Insights from American consumers and advisors
As more and more Americans continue to have personal experiences with loved ones needing care or becoming a relative’s caregiver, the need to have a personal plan for care is becoming more evident. We interviewed consumers and advisors from around the nation about their perspectives on long-term care, and they shared these thoughts.
Americans are now living longer compared to 40 years ago.¹ Living longer means you’re able to spend more time with people you love – but it’s also raising a new question: how to
pay for long-term care if you need it. As you get older, you will want to evaluate all of your options and develop a strategy to pay for long-term care so you aren’t caught off-guard by the costs
of needing help as you age. The U.S. government currently offers several programs that provide varying long-term care benefits, which can serve as a starting point for many
Americans – but, because you may not be eligible, or they may not cover all your expenses, it’s important to understand what benefits they provide to ensure your long-term care needs can be met.
By Allison Bell
Insurers have not rushed all that many new benefits that resemble long-term care (LTC) benefits into their 2019 Medicare Advantage plans — but they have added some.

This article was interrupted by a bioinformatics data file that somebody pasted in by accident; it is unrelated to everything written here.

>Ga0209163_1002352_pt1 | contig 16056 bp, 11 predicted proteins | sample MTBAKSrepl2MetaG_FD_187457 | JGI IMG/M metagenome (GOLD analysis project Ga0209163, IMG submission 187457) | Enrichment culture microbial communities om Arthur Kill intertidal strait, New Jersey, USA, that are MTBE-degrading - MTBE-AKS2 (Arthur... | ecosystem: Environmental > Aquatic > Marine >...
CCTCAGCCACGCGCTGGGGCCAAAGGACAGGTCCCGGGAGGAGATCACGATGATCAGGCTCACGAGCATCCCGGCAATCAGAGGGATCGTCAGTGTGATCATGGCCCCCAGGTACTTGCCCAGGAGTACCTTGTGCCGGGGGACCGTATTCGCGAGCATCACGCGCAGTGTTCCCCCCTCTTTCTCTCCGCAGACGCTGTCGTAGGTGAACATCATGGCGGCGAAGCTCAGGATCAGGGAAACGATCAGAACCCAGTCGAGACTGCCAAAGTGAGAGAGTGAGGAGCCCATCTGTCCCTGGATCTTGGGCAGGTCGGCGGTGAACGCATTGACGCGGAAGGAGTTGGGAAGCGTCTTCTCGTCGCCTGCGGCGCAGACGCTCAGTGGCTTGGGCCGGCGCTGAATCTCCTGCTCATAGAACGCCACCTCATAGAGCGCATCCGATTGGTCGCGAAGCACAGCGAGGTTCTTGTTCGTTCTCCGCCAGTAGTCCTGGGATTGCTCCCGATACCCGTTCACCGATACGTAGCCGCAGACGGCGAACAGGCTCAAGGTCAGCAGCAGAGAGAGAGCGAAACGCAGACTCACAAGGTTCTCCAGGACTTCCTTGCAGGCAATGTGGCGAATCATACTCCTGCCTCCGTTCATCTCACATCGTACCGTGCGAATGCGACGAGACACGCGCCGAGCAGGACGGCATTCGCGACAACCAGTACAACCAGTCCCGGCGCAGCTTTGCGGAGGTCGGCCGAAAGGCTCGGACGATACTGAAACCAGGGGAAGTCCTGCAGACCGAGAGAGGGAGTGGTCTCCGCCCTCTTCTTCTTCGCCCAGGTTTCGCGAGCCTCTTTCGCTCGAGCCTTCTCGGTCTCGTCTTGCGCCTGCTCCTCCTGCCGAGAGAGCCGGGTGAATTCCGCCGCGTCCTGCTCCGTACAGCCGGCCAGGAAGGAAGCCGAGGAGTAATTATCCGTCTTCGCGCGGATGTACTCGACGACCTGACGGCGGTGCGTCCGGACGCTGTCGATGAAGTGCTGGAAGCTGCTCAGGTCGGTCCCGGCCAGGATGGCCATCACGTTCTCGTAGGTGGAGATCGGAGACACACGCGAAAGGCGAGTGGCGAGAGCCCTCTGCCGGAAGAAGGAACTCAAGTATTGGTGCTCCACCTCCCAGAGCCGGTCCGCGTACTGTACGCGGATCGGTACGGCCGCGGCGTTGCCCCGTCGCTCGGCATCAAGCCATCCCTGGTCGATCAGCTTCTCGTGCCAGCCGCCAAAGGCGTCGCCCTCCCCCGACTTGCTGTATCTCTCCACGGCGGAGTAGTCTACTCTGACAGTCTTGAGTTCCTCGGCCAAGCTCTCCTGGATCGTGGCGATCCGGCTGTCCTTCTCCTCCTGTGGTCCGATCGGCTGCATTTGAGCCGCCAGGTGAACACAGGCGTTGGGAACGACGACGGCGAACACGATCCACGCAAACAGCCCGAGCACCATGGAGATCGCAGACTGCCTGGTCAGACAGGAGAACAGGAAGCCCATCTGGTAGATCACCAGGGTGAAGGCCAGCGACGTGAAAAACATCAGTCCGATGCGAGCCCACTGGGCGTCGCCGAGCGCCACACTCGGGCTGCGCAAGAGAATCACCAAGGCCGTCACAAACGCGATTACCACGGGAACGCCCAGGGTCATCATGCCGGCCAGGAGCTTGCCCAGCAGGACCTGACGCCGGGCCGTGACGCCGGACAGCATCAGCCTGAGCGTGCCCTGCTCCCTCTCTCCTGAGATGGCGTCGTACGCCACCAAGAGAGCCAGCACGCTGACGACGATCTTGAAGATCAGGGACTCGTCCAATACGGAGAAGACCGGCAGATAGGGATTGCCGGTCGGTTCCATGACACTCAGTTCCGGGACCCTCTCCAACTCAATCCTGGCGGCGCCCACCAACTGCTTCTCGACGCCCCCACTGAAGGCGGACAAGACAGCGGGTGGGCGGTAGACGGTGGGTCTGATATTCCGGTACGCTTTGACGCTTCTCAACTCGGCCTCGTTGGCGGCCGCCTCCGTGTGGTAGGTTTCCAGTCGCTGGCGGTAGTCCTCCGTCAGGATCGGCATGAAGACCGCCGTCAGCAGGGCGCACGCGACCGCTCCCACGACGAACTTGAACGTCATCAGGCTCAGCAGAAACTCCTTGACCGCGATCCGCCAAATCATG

Analysts from Avalere Health, a health care consulting firm, have come up with some Medicare Advantage mini LTC benefits offering counts. The analysts put the counts in a new Medicare Advantage supplemental benefits update.
What’s new here?
Traditionally, Medicaid has covered nursing home care. Medicare has covered home medical care, but it has not covered non-medical home care — such as help with dressing, or meal delivery services — that might help people cope with the lack of ability to handle the “activities of daily living.”
Last spring, the Centers for Medicare and Medicaid Services (CMS) freed insurers to add some “homemaker services” to their benefits packages, by telling insurers that it would let them add benefits addressing the “social determinants of care” and the needs of people with chronic conditions to their Medicare Advantage plan benefits packages.
No may be a tiny word, but for salespeople it’s the most dreaded word in the English language. Nothing causes your heart to sink quite like an objection from a prospective client. This is true not just because it presages a negative impact on your income, but also because it’s incredibly painful to hear. It’s no coincidence that “objection” rhymes with “rejection” — and the latter is one of the deepest, darkest, most primal human fears.
There’s no way to avoid objections. They’re going to happen. What you can do is learn how to rise above the emotional disruption they cause and, hopefully, salvage the sale.
There are four types of objections you encounter in the sales process, and they occur at various points in the journey. They can stop a sale before it ever gets started, derail your efforts in the middle of the conversation, or shut down the deal at the end after weeks, even months, of hard work.